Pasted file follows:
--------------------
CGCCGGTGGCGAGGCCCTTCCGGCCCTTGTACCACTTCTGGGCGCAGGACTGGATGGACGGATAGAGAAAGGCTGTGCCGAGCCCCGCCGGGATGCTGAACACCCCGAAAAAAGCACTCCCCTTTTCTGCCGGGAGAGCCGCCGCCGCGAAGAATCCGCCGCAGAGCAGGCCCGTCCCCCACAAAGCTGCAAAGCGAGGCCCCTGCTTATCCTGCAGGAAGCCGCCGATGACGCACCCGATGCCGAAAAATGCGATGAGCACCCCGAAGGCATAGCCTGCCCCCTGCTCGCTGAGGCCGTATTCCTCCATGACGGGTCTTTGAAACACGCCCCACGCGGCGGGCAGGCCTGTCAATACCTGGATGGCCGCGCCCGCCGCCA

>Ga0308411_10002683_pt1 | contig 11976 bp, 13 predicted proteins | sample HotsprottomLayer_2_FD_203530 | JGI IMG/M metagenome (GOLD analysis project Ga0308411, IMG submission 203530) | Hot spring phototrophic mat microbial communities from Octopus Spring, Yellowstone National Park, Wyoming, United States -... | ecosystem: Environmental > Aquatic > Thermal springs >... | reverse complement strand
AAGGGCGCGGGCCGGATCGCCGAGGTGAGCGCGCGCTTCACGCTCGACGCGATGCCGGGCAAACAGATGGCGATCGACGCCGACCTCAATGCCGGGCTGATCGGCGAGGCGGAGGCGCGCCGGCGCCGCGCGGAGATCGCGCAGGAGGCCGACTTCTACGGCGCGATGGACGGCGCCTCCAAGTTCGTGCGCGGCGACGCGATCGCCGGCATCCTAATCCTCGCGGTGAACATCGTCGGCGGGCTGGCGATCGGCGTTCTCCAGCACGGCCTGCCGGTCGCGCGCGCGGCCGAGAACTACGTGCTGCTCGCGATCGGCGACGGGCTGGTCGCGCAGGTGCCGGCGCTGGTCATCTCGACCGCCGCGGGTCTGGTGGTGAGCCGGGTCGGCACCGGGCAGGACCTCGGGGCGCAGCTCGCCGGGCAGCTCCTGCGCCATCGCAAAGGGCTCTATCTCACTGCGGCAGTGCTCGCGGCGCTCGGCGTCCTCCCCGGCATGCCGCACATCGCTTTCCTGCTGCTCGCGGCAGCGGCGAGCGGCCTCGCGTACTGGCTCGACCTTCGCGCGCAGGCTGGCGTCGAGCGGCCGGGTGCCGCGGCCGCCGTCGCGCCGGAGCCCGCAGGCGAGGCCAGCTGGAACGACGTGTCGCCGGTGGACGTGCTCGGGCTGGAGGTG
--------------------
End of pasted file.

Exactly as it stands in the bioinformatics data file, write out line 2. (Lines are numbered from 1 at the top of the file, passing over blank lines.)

>Ga0308411_10002683_pt1 | contig 11976 bp, 13 predicted proteins | sample HotsprottomLayer_2_FD_203530 | JGI IMG/M metagenome (GOLD analysis project Ga0308411, IMG submission 203530) | Hot spring phototrophic mat microbial communities from Octopus Spring, Yellowstone National Park, Wyoming, United States -... | ecosystem: Environmental > Aquatic > Thermal springs >... | reverse complement strand